So there I am standing in my kitchen holding the second box, first box snugly at the bottom of my trash can. I just made the decision not to throw it away so now I’m thinking about where to keep it. I got flashbacks of that tackle shop lady and refrigerators so I opened my refrigerator door. Just as I was about to place the second box on the bottom shelf I caught a flashback of Jerry opening the box, grabbing the bag of worms, and ripping it open. “Can’t have an open bag of worms in my refrigerator,” I thought. “Can’t leave them out on my balcony either, they might get eaten or run away.” Even till this day I don’t know why but I ended up thinking, “Under the sink!” It’s funny how I considered them running away on my balcony but figured they’d stay put under my sink.

Later on in the week I was in the shower when I realized a long really thick hair on the floor making it’s way towards the drain hole. The next day I noticed some lint had accumulated in one of the corners of my dinning room. A couple days later I noticed more and more lint and strands of clothing laying around in my apartment. This was getting out of control, I couldn’t even think of what piece of clothing this was coming from. I hadn’t even been wearing black that much lately. Plus, after stepping on a few of these pieces of clothing, i noticed that sometimes they’re stiff and hard like dried spaghetti and sometimes they’re soft like play dough. When I stepped on one that was soft and mushy, I took a closer look. Yeah….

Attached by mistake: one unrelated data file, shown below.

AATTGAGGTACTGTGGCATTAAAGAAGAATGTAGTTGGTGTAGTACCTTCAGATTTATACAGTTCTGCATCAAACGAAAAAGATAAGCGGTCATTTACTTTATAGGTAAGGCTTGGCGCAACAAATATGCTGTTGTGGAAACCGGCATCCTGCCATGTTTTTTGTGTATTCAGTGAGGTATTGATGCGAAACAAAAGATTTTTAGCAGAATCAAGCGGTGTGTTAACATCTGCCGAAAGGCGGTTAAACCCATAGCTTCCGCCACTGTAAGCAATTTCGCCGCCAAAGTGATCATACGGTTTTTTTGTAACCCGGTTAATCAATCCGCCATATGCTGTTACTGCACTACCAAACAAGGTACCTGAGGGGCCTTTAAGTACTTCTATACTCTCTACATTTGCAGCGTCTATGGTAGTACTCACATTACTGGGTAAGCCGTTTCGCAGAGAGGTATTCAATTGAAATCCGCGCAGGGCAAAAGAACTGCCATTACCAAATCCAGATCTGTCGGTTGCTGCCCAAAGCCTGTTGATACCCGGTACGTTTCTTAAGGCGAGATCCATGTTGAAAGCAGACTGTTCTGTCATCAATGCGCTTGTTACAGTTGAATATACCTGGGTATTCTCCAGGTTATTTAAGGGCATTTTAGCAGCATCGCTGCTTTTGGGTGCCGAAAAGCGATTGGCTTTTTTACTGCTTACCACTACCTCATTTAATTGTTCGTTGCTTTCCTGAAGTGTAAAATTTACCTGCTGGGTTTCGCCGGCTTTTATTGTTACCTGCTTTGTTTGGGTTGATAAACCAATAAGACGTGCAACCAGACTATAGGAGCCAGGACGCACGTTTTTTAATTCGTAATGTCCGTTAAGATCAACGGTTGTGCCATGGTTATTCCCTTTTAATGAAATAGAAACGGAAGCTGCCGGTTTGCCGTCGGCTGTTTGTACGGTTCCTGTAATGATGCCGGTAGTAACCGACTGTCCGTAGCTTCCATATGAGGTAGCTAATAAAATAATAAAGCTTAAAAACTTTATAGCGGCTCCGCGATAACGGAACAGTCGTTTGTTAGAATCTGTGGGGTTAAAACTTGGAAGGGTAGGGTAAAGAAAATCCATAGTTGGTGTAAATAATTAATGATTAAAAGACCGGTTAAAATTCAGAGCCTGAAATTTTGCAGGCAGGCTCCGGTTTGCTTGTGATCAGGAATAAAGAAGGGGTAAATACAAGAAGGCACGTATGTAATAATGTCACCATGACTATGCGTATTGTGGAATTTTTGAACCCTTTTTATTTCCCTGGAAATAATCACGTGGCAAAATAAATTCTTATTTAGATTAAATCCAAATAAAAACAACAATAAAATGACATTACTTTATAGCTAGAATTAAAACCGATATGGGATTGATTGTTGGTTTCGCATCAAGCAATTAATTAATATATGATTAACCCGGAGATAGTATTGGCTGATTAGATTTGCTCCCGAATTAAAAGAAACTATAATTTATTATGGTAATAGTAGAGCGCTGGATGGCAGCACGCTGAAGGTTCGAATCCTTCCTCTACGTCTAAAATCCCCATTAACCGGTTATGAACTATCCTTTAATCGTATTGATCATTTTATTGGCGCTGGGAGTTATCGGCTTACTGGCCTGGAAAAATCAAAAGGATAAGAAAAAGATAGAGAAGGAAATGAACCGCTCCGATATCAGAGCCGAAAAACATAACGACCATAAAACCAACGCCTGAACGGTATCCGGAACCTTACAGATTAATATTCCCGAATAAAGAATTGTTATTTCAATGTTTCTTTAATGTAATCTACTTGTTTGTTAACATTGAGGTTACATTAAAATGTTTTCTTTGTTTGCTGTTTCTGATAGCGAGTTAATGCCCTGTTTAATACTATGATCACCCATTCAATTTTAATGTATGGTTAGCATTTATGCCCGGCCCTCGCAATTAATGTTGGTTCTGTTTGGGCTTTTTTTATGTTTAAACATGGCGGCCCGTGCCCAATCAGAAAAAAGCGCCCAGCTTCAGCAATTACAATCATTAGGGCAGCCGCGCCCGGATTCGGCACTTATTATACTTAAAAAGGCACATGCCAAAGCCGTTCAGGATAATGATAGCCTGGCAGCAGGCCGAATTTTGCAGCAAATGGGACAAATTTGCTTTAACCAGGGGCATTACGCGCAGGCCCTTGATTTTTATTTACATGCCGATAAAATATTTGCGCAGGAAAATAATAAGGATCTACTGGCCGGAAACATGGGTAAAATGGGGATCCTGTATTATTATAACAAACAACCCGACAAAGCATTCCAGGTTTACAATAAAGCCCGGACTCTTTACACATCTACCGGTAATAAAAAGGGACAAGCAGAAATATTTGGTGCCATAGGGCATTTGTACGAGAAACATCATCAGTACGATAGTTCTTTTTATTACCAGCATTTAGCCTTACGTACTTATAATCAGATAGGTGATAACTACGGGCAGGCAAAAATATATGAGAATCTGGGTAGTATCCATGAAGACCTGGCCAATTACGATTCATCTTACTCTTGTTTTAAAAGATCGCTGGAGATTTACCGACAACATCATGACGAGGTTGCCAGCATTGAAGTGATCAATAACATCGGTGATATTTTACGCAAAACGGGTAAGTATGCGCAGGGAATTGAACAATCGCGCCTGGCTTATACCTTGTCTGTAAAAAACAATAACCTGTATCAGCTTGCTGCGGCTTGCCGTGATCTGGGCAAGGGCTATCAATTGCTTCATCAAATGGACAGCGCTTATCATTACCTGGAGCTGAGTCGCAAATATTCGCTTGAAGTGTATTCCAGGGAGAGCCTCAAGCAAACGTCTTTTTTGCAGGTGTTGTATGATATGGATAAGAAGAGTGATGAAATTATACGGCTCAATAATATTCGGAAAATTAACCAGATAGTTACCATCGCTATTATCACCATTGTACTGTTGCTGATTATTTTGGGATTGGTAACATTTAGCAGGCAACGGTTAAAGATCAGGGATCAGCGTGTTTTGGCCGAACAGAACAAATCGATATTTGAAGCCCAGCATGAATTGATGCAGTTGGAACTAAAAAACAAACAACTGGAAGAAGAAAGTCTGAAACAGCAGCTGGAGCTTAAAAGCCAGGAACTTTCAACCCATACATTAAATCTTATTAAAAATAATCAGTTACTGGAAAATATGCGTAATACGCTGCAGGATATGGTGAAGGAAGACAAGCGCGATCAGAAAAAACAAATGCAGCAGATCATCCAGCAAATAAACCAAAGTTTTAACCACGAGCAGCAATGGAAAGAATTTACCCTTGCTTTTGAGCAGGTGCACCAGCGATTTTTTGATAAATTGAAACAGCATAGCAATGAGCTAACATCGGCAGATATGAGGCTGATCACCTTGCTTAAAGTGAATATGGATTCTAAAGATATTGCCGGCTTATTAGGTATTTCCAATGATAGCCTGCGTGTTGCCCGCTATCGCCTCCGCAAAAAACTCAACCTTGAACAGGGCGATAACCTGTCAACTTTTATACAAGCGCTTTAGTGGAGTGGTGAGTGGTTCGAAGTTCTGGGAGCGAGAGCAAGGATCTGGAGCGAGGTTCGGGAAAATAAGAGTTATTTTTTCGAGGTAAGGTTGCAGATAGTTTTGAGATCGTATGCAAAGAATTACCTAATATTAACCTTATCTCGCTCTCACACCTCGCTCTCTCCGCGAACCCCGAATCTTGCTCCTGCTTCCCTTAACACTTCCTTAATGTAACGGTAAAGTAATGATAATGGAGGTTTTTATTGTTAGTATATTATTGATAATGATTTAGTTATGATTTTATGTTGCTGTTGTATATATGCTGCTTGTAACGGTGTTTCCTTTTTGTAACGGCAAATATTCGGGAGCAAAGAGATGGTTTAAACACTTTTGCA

Worms all over my apartment floor. In the kitchen, dinning room, bathroom and some in my living room. All at various dried up states. Most were already very dried up. They must have been the early escapees.

I immediately connected the dots and heard that voice in my head say, “What else did you think would happen?! Leaving a bunch of worms under your sink… told ya so.” After I vacuumed up countless corpses I checked the source under my sink. Not a single worm was left in the bag. Everyone made a break for it.

I guess the moral of the story is:

– Earthworms move faster than you think

– Don’t go fishing and not use up all your worms

– When you think out of the box, you end up in a vacuum

– Clean your apartment frequently to avoid worm build ups